Do We Understand Crystallization?

Jens Rieger, Ph.D.
Senior Vice President, Advanced Materials & Systems Research, BASF SE
Monday, March 3, 2014
Duke University, Teer 115 | 12:00 noon

Crystallization of inorganic (and organic) matter often proceeds via intermediate stages – rather than by simple nucleation and growth mechanisms.[1] These precursor stages not only comprise crystal modifications that are less stable than the final one (Ostwald’s rule of stages), but also amorphous, hydrated (nano-) particles and emulsion-like precursors have been observed. These precursors tend to aggregate or restructure before being dissolved and entering the next structural stage.

Structural information on all these intermediates – and by which mechanisms they form – is essential for the development of (polymeric) additives to control crystallization processes – either to achieve particles with a certain size distribution, with certain functionalities or “simply” to impede crystallization in water treatment processes such as seawater desalination.

Data on the structural evolution of precipitating CaCO3 and other systems obtained by means of X-ray microscopy and quench cryo-transmission electron microscopy will be presented, emphasizing that the respective particle formation processes do not follow classical nucleation and growth mechanisms.[2,3]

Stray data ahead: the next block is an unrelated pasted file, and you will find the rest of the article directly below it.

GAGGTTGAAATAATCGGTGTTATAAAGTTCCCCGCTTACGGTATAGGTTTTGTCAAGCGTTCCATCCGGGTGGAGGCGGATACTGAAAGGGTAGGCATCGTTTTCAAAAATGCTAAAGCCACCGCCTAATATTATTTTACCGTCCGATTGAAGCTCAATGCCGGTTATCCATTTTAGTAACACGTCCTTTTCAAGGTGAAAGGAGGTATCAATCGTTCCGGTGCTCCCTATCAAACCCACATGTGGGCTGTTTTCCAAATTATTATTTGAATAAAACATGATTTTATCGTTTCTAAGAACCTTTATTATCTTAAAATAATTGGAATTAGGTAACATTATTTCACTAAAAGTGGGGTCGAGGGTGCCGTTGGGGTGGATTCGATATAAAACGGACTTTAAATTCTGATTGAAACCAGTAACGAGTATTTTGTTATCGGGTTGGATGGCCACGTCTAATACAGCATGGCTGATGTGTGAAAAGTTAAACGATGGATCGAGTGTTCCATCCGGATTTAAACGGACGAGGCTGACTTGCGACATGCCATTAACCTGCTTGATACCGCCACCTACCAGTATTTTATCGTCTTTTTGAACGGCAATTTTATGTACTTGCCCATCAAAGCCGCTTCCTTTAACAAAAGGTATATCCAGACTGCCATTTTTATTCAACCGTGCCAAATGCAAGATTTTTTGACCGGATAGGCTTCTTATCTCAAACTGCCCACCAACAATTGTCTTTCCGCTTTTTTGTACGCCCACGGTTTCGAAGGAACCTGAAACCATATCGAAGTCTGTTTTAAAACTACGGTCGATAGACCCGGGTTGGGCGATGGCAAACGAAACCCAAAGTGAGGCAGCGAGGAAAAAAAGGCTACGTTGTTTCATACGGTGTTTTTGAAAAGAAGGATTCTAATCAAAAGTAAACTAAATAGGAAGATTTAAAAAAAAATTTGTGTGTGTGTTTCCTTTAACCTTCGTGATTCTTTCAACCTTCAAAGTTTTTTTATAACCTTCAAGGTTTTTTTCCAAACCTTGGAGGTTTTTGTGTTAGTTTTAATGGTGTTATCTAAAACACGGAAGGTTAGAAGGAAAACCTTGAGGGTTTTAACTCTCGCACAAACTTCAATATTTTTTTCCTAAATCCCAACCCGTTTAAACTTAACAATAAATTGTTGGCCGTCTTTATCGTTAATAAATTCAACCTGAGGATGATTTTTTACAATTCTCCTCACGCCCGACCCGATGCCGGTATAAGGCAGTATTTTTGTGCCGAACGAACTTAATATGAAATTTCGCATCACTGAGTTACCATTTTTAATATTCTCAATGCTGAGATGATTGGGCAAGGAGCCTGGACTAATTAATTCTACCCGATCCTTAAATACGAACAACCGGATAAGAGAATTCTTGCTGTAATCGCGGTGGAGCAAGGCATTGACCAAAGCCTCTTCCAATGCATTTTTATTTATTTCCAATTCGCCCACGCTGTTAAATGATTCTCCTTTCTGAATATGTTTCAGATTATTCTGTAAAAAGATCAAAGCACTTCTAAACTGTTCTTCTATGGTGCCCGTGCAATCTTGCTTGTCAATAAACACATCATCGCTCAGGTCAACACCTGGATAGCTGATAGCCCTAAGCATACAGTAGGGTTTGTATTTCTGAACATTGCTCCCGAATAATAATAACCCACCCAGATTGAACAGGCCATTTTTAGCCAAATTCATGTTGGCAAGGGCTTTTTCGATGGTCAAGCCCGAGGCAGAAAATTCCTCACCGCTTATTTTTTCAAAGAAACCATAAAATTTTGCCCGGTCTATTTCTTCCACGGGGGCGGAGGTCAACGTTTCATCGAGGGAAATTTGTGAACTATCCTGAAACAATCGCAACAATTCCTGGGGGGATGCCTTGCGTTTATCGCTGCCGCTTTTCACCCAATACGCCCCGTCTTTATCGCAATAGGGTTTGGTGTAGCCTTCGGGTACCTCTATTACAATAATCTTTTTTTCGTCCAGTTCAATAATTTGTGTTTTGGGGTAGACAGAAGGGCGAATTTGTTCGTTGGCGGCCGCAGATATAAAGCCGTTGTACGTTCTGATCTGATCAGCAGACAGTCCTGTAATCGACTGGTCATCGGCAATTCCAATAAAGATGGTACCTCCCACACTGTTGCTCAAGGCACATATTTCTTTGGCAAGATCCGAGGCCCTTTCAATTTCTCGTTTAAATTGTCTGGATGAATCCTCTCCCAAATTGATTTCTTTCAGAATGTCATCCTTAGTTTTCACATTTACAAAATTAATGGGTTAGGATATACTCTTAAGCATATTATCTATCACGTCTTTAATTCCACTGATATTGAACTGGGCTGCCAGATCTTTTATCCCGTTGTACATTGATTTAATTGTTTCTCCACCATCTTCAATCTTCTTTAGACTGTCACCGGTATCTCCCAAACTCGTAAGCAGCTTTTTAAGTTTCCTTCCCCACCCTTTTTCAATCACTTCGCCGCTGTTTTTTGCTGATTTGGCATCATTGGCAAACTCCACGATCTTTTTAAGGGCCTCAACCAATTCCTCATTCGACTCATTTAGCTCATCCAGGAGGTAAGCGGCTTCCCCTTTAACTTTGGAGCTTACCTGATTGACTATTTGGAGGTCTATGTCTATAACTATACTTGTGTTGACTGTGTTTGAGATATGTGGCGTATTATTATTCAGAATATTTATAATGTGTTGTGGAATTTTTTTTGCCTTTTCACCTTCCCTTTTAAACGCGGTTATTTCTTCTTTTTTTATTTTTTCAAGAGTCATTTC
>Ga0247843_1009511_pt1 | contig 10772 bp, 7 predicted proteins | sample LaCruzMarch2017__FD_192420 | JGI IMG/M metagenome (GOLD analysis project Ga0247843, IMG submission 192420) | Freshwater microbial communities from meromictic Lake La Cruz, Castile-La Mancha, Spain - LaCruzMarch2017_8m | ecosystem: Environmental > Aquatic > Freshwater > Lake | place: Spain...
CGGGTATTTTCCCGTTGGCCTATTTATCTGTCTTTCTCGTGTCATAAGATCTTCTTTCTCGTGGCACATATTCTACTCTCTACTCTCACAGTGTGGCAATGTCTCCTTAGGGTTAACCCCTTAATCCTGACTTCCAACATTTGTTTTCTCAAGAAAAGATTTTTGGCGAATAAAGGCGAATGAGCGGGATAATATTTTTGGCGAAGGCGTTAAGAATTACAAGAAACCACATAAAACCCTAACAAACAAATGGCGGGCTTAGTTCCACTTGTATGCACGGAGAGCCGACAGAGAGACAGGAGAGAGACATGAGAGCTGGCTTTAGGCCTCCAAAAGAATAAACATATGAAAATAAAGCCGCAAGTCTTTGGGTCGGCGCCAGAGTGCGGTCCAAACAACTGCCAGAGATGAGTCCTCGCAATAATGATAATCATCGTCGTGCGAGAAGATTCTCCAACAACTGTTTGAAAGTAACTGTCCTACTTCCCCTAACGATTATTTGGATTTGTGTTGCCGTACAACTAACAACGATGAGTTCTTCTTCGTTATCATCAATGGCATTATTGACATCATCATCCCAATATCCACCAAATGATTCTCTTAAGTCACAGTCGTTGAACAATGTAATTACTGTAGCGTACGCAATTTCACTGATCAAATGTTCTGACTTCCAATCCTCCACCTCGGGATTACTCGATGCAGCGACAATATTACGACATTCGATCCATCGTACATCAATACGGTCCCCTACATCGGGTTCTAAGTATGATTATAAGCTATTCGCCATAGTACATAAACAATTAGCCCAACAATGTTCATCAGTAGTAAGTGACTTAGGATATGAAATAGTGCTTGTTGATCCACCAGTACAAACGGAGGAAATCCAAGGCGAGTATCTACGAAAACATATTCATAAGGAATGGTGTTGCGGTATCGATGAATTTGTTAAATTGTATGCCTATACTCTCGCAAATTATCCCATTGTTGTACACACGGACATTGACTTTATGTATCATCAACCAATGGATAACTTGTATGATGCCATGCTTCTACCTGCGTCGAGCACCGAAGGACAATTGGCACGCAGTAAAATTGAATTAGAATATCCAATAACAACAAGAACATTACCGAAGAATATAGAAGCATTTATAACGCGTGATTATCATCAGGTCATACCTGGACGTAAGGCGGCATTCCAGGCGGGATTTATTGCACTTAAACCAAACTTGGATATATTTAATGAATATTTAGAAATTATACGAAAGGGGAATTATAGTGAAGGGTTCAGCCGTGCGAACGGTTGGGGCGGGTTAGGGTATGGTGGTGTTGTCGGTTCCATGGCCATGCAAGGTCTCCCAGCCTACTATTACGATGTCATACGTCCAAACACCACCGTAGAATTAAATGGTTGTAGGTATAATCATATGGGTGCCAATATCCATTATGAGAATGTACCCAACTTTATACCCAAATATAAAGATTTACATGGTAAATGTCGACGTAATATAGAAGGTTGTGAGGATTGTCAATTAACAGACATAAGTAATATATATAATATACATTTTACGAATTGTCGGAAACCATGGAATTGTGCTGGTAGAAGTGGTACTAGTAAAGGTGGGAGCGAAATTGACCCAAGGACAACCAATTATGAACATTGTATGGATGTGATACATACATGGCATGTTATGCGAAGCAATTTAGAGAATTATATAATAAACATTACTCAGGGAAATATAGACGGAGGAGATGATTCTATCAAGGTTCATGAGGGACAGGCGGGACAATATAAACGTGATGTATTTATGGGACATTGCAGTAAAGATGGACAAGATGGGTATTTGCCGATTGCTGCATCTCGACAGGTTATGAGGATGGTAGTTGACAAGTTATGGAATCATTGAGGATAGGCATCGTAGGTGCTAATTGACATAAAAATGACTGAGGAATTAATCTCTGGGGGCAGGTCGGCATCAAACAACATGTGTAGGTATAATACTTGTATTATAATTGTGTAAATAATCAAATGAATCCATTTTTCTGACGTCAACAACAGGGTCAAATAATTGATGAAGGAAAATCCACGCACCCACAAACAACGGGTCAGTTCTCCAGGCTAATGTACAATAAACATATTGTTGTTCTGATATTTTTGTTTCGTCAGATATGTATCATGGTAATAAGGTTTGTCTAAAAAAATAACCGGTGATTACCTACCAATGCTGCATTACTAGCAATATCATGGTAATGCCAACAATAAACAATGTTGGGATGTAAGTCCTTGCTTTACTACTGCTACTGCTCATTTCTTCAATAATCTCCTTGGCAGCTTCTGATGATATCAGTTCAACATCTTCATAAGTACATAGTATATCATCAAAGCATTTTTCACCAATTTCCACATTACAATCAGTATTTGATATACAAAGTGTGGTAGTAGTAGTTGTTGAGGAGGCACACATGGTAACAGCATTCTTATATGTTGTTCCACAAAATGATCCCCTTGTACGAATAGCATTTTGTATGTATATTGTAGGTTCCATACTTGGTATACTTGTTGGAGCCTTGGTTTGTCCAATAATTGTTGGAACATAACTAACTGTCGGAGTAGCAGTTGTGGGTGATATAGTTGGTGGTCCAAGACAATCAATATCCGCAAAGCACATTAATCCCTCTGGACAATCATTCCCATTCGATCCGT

Open questions in crystallization and the mode of action of polymers as controlling agents will be outlined and discussed.


[1] Horn, D.; Rieger, J. Angew. Chem. Int. Ed. 2001, 40, 4330

[2] Rieger, J.; Frechen, Th.; Cox, G.; Heckmann, W.; Schmidt, C.; Thieme, T.

Faraday Discussions 2007, 136, 256

[3] Lee, J.; Saha, A.; Montero Pancera, S.; Kempter, A.; Rieger, J.; Bose, A.; Tripathi, A. Langmuir 2012, 28, 4043

Biographical Sketch:

Jens Rieger received his PhD 1989 in Theoretical Physics in Germany. The same year he joined the Polymer Physics Department of BASF where he was involved in many R&D projects in the fields of plastics, coatings and paints, foams, cosmetics, pharma formulations, detergents, etc.

Within BASF he is presently responsible for scouting for new technologies in the field of Advanced Materials & Systems and for the incubation of new technological approaches. These activities are supported by the BASF Advanced Research Initiative at Harvard University.

He is one of two BASF “Research Fellows”.

Jens Rieger is author or co-author of more than 100 scientific publications, contributions to books and patents.

Jens Rieger is Visiting Scientist at Harvard University and Distinguished Guest Professor at the Changchun Institute of Applied Chemistry (Chinese Academy of Sciences)